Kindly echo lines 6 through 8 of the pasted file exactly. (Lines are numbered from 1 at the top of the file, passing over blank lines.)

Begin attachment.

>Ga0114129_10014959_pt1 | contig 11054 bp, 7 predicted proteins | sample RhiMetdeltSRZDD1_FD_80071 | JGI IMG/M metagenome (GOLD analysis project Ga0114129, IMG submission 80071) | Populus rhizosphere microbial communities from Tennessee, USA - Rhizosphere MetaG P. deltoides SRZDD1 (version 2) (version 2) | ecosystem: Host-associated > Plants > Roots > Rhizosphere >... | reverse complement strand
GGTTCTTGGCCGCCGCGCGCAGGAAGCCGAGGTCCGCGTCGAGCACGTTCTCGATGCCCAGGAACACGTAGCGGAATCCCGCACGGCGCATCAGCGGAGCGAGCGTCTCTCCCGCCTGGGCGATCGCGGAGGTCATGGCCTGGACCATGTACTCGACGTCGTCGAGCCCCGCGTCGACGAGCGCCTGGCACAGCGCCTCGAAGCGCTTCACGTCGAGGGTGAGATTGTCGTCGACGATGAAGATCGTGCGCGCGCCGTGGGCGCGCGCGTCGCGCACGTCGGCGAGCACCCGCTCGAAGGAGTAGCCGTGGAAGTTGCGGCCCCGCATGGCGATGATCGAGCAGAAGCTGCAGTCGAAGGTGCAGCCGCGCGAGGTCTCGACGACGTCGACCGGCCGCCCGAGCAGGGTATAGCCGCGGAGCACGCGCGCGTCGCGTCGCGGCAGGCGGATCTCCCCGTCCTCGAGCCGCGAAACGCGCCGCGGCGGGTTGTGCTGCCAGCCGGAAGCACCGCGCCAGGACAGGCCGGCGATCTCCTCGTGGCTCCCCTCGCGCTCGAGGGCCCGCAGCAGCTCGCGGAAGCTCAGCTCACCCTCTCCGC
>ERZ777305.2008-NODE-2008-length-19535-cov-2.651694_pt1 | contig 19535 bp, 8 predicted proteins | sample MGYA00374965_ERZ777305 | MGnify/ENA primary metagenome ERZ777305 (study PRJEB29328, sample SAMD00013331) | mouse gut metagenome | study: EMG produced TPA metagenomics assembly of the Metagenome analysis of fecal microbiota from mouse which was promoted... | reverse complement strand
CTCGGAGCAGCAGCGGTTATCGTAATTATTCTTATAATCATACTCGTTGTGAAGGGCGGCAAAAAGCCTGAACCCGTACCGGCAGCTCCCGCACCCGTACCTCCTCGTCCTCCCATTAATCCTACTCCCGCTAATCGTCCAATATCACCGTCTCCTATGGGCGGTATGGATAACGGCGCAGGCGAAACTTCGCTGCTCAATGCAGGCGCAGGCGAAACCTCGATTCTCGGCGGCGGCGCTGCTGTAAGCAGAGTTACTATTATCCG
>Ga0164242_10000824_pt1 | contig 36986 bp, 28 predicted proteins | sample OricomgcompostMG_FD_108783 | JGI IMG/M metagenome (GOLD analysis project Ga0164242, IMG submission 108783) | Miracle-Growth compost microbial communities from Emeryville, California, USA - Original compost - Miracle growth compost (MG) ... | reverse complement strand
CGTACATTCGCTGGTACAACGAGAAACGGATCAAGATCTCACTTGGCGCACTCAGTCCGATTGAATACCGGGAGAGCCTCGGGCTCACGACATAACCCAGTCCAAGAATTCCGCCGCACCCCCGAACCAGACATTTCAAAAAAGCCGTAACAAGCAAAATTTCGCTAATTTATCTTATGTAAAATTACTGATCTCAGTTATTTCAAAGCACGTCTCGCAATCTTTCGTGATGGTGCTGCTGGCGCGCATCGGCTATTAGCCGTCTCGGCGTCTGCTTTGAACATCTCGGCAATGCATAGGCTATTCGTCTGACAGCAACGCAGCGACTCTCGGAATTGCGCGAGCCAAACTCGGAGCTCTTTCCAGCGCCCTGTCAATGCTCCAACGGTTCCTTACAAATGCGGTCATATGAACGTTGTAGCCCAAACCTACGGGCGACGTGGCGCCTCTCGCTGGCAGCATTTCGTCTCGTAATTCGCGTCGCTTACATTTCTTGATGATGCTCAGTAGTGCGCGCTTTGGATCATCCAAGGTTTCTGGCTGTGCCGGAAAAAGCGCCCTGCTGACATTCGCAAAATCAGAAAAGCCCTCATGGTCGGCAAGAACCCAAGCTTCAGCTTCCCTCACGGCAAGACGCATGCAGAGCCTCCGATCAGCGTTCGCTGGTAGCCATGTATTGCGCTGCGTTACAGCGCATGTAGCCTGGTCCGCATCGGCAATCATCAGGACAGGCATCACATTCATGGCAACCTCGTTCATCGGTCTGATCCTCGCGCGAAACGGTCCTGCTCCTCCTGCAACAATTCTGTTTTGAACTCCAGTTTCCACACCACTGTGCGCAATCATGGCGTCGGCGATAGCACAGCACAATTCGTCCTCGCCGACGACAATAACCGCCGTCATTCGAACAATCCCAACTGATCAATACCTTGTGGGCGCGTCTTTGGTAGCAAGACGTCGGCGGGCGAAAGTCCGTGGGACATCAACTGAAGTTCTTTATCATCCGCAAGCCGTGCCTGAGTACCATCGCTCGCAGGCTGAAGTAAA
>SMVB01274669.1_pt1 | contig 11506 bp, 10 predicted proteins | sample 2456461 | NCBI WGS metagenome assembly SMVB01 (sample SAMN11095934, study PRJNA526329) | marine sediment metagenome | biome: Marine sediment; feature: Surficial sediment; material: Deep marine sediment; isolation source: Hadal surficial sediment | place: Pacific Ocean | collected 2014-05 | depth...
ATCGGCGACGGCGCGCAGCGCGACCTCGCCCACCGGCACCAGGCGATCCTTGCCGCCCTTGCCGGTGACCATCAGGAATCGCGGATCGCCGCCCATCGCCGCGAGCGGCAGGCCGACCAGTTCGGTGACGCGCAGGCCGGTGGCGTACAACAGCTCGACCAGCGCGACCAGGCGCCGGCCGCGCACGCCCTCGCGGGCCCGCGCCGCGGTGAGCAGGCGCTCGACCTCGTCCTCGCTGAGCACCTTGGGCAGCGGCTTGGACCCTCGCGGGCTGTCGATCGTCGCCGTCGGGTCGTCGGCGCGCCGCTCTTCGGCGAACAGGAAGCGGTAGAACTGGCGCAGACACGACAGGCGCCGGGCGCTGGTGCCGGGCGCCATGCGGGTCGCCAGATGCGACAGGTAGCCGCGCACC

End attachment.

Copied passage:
CGTACATTCGCTGGTACAACGAGAAACGGATCAAGATCTCACTTGGCGCACTCAGTCCGATTGAATACCGGGAGAGCCTCGGGCTCACGACATAACCCAGTCCAAGAATTCCGCCGCACCCCCGAACCAGACATTTCAAAAAAGCCGTAACAAGCAAAATTTCGCTAATTTATCTTATGTAAAATTACTGATCTCAGTTATTTCAAAGCACGTCTCGCAATCTTTCGTGATGGTGCTGCTGGCGCGCATCGGCTATTAGCCGTCTCGGCGTCTGCTTTGAACATCTCGGCAATGCATAGGCTATTCGTCTGACAGCAACGCAGCGACTCTCGGAATTGCGCGAGCCAAACTCGGAGCTCTTTCCAGCGCCCTGTCAATGCTCCAACGGTTCCTTACAAATGCGGTCATATGAACGTTGTAGCCCAAACCTACGGGCGACGTGGCGCCTCTCGCTGGCAGCATTTCGTCTCGTAATTCGCGTCGCTTACATTTCTTGATGATGCTCAGTAGTGCGCGCTTTGGATCATCCAAGGTTTCTGGCTGTGCCGGAAAAAGCGCCCTGCTGACATTCGCAAAATCAGAAAAGCCCTCATGGTCGGCAAGAACCCAAGCTTCAGCTTCCCTCACGGCAAGACGCATGCAGAGCCTCCGATCAGCGTTCGCTGGTAGCCATGTATTGCGCTGCGTTACAGCGCATGTAGCCTGGTCCGCATCGGCAATCATCAGGACAGGCATCACATTCATGGCAACCTCGTTCATCGGTCTGATCCTCGCGCGAAACGGTCCTGCTCCTCCTGCAACAATTCTGTTTTGAACTCCAGTTTCCACACCACTGTGCGCAATCATGGCGTCGGCGATAGCACAGCACAATTCGTCCTCGCCGACGACAATAACCGCCGTCATTCGAACAATCCCAACTGATCAATACCTTGTGGGCGCGTCTTTGGTAGCAAGACGTCGGCGGGCGAAAGTCCGTGGGACATCAACTGAAGTTCTTTATCATCCGCAAGCCGTGCCTGAGTACCATCGCTCGCAGGCTGAAGTAAA
>SMVB01274669.1_pt1 | contig 11506 bp, 10 predicted proteins | sample 2456461 | NCBI WGS metagenome assembly SMVB01 (sample SAMN11095934, study PRJNA526329) | marine sediment metagenome | biome: Marine sediment; feature: Surficial sediment; material: Deep marine sediment; isolation source: Hadal surficial sediment | place: Pacific Ocean | collected 2014-05 | depth...
ATCGGCGACGGCGCGCAGCGCGACCTCGCCCACCGGCACCAGGCGATCCTTGCCGCCCTTGCCGGTGACCATCAGGAATCGCGGATCGCCGCCCATCGCCGCGAGCGGCAGGCCGACCAGTTCGGTGACGCGCAGGCCGGTGGCGTACAACAGCTCGACCAGCGCGACCAGGCGCCGGCCGCGCACGCCCTCGCGGGCCCGCGCCGCGGTGAGCAGGCGCTCGACCTCGTCCTCGCTGAGCACCTTGGGCAGCGGCTTGGACCCTCGCGGGCTGTCGATCGTCGCCGTCGGGTCGTCGGCGCGCCGCTCTTCGGCGAACAGGAAGCGGTAGAACTGGCGCAGACACGACAGGCGCCGGGCGCTGGTGCCGGGCGCCATGCGGGTCGCCAGATGCGACAGGTAGCCGCGCACC